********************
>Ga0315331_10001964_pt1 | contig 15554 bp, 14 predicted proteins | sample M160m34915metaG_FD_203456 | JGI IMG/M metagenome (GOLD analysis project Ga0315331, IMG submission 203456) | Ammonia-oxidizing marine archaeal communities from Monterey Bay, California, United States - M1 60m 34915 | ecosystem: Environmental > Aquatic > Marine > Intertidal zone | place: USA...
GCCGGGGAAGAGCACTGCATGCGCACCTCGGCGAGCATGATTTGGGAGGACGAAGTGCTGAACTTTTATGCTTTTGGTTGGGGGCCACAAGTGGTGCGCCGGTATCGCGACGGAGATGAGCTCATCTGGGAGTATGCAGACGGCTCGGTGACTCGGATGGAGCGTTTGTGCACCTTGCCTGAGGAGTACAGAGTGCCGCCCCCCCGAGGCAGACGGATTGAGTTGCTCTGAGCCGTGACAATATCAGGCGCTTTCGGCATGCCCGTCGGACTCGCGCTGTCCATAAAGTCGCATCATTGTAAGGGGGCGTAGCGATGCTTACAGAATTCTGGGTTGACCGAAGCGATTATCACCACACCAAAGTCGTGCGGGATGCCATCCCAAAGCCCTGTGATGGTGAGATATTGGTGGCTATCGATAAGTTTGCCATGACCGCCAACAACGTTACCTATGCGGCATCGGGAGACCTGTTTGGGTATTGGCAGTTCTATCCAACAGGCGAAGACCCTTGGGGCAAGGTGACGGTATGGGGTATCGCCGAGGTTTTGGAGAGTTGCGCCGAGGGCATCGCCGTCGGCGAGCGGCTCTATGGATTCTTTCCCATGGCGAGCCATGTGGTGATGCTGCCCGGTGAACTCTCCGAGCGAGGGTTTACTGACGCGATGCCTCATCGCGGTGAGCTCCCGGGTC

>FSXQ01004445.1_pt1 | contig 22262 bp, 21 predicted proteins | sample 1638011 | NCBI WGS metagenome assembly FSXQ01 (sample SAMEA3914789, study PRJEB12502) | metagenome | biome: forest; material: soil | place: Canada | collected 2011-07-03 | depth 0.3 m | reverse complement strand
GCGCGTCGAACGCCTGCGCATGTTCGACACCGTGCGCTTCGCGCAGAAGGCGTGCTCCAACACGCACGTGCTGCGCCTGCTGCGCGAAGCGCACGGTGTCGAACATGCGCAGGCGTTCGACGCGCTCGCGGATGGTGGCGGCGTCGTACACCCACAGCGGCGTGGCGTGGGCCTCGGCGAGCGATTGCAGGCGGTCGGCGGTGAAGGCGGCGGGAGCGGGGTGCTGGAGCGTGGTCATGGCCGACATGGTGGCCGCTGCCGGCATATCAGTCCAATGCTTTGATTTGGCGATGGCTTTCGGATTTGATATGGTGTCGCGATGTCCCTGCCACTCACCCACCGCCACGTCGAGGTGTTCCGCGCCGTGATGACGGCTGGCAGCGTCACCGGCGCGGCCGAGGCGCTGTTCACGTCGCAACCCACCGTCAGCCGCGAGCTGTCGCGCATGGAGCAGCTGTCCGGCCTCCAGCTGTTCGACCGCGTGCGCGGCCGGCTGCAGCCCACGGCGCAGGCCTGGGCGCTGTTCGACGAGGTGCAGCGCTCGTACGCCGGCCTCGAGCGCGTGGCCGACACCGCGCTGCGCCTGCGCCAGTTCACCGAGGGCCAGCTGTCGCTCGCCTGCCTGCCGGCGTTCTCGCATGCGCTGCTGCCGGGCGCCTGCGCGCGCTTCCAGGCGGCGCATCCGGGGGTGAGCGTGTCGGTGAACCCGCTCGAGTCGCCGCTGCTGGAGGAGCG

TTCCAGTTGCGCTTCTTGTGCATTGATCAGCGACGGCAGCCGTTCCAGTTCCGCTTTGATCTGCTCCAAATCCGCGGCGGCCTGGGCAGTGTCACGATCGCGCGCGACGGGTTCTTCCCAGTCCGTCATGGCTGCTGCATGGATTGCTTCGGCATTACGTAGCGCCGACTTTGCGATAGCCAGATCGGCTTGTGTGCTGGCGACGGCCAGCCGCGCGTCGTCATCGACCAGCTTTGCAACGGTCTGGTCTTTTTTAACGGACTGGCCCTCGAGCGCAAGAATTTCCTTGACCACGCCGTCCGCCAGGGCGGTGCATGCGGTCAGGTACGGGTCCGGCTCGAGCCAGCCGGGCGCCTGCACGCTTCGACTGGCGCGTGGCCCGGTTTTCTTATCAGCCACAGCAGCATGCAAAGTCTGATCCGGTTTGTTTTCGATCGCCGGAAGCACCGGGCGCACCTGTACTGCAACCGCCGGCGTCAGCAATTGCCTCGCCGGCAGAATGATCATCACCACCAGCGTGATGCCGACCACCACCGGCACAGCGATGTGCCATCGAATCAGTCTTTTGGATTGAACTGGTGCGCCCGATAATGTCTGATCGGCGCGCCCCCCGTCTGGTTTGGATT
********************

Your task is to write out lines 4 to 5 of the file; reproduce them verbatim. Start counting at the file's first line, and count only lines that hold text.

GCGCGTCGAACGCCTGCGCATGTTCGACACCGTGCGCTTCGCGCAGAAGGCGTGCTCCAACACGCACGTGCTGCGCCTGCTGCGCGAAGCGCACGGTGTCGAACATGCGCAGGCGTTCGACGCGCTCGCGGATGGTGGCGGCGTCGTACACCCACAGCGGCGTGGCGTGGGCCTCGGCGAGCGATTGCAGGCGGTCGGCGGTGAAGGCGGCGGGAGCGGGGTGCTGGAGCGTGGTCATGGCCGACATGGTGGCCGCTGCCGGCATATCAGTCCAATGCTTTGATTTGGCGATGGCTTTCGGATTTGATATGGTGTCGCGATGTCCCTGCCACTCACCCACCGCCACGTCGAGGTGTTCCGCGCCGTGATGACGGCTGGCAGCGTCACCGGCGCGGCCGAGGCGCTGTTCACGTCGCAACCCACCGTCAGCCGCGAGCTGTCGCGCATGGAGCAGCTGTCCGGCCTCCAGCTGTTCGACCGCGTGCGCGGCCGGCTGCAGCCCACGGCGCAGGCCTGGGCGCTGTTCGACGAGGTGCAGCGCTCGTACGCCGGCCTCGAGCGCGTGGCCGACACCGCGCTGCGCCTGCGCCAGTTCACCGAGGGCCAGCTGTCGCTCGCCTGCCTGCCGGCGTTCTCGCATGCGCTGCTGCCGGGCGCCTGCGCGCGCTTCCAGGCGGCGCATCCGGGGGTGAGCGTGTCGGTGAACCCGCTCGAGTCGCCGCTGCTGGAGGAGCG

TTCCAGTTGCGCTTCTTGTGCATTGATCAGCGACGGCAGCCGTTCCAGTTCCGCTTTGATCTGCTCCAAATCCGCGGCGGCCTGGGCAGTGTCACGATCGCGCGCGACGGGTTCTTCCCAGTCCGTCATGGCTGCTGCATGGATTGCTTCGGCATTACGTAGCGCCGACTTTGCGATAGCCAGATCGGCTTGTGTGCTGGCGACGGCCAGCCGCGCGTCGTCATCGACCAGCTTTGCAACGGTCTGGTCTTTTTTAACGGACTGGCCCTCGAGCGCAAGAATTTCCTTGACCACGCCGTCCGCCAGGGCGGTGCATGCGGTCAGGTACGGGTCCGGCTCGAGCCAGCCGGGCGCCTGCACGCTTCGACTGGCGCGTGGCCCGGTTTTCTTATCAGCCACAGCAGCATGCAAAGTCTGATCCGGTTTGTTTTCGATCGCCGGAAGCACCGGGCGCACCTGTACTGCAACCGCCGGCGTCAGCAATTGCCTCGCCGGCAGAATGATCATCACCACCAGCGTGATGCCGACCACCACCGGCACAGCGATGTGCCATCGAATCAGTCTTTTGGATTGAACTGGTGCGCCCGATAATGTCTGATCGGCGCGCCCCCCGTCTGGTTTGGATT